This would be ideal for a long car ride with a friend or a summer read. It is not heavy material but it is poignant and funny.
Radical Redhead here to find a few good books to listen to while working.
I had read The Know It All and really enjoyed it, but in this book the author isn't as clever or funny. He comes off much more arrogant and the pieces seem thrown together.
I'm a big A.J. Jacobs fan and have enjoyed all of his books. This book is very entertaining. But, Mr. Jacobs should get a new narrator. He narrated his own book and I equate his voice to that of Kermit. And, it is trivial, but the music played between chapters is really cheesy.
Stand-up comedian turned medical school student. I am not much of a non-textbook reader, but audiobooks have replaced TV for me!
This audiobook was entertaining! A.J. Jacobs generally writes short-form pieces for the men's magazine "Esquire" so he doesn't usually drone on-and-on. This is a series of some (8, 10ish?) different "experiments" that he tried on himself by adjusting aspects of his life and personality. Some were more funny than others, but all were entertaining. I don't know if it has changed MY life, but it definitely made my chores easier while listening. (Though, multitasking is apparently not as efficient as one might think, says Jacobs)
When Jacobs outsources to India his apology to his wife.
I had read his previous books and was looking forward to listening to this one. Did not find this as humorous as his previous works but still enjoyable. Looking forward to his next book.
I listened to this book as I ran through a chilly autumn, and I was laughing practically from the very first few paragraphs. Jacobs is funny, yet also a bit thought-provoking. It never dragged, and it kept me absorbed so much that I often wished I didn't have to quit running so I could hear a little more.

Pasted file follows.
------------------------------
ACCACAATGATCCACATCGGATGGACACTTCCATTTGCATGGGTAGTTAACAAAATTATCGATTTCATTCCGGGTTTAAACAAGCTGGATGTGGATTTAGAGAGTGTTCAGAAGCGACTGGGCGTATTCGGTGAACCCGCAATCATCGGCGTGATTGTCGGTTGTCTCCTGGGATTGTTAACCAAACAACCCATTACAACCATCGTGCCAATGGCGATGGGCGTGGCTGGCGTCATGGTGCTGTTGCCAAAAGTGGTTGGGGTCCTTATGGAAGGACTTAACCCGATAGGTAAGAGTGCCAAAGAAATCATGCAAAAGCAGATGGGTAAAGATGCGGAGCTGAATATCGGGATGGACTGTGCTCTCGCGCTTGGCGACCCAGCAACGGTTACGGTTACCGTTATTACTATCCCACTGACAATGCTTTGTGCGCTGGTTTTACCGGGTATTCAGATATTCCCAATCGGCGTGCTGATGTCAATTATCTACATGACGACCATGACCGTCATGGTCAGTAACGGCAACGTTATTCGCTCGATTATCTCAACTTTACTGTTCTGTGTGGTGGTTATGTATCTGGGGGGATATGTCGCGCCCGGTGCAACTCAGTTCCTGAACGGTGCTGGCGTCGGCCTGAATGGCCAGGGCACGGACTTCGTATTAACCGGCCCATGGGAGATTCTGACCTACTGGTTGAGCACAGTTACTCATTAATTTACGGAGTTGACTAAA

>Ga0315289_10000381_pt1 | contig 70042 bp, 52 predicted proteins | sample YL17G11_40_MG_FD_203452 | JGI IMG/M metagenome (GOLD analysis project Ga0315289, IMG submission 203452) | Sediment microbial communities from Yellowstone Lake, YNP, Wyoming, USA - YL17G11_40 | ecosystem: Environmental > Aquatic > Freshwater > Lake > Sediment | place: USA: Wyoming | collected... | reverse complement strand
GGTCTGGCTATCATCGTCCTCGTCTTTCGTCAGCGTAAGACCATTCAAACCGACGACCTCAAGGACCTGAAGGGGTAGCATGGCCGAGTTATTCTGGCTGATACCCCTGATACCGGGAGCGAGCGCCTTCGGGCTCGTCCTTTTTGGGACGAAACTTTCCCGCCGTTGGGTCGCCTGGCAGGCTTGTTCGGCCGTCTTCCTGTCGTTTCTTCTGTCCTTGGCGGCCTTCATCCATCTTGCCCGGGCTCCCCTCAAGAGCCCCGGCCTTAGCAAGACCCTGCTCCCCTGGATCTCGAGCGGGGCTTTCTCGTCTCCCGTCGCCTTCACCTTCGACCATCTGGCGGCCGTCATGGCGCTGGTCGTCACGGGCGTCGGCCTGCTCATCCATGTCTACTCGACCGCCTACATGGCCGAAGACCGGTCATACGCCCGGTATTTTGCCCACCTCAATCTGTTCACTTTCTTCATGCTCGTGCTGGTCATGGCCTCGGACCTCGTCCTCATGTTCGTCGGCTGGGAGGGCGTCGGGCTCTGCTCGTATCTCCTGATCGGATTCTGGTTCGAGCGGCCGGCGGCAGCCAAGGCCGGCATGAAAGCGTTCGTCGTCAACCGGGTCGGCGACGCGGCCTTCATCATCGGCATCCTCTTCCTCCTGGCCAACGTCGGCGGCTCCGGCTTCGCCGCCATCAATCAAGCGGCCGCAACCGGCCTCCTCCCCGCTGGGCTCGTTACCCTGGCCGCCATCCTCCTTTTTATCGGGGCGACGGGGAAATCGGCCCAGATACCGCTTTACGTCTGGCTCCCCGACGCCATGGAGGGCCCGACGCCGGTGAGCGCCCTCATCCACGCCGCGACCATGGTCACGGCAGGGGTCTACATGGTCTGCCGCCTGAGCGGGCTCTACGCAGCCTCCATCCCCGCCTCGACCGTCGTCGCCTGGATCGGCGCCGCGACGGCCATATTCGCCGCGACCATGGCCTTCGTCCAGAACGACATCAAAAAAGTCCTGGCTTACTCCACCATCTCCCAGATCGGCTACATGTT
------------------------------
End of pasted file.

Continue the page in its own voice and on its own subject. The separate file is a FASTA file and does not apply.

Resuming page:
Self-effacing humor combined with new ways to look at the world made this a compelling story. My favorite part was the wrap-up after each experiment, showing what he learned, as well as what he "kept" (or didn't) and why. I don't want to spoil it, but the guest writer at the end had me laughing out loud! I look forward to more!
I truly enjoyed listening to this book on walks and while spring cleaning. If you are concerned about laughing out loud in public, lock yourself inside to listen, especially for the first few chapters. It was a special treat to hear his wife speak at the end of the book. I wish we could hear her response after every experiment.
The result would be A. J. Jacobs. Definitely the funniest man in the room. His earlier book, The Know-It-All, hit such a high water mark for wit and wisdom that I feared that book's level of sassy insightfulness would be hard to surpass. His latest entry, My Life As An Experiment, nevertheless, floods the mind with wave upon wave of comic brilliance. Behind all the hilarity, however, there are some 'deep thoughts' ~ but I imagine Jacobs would be the last to admit it. Five-star listen.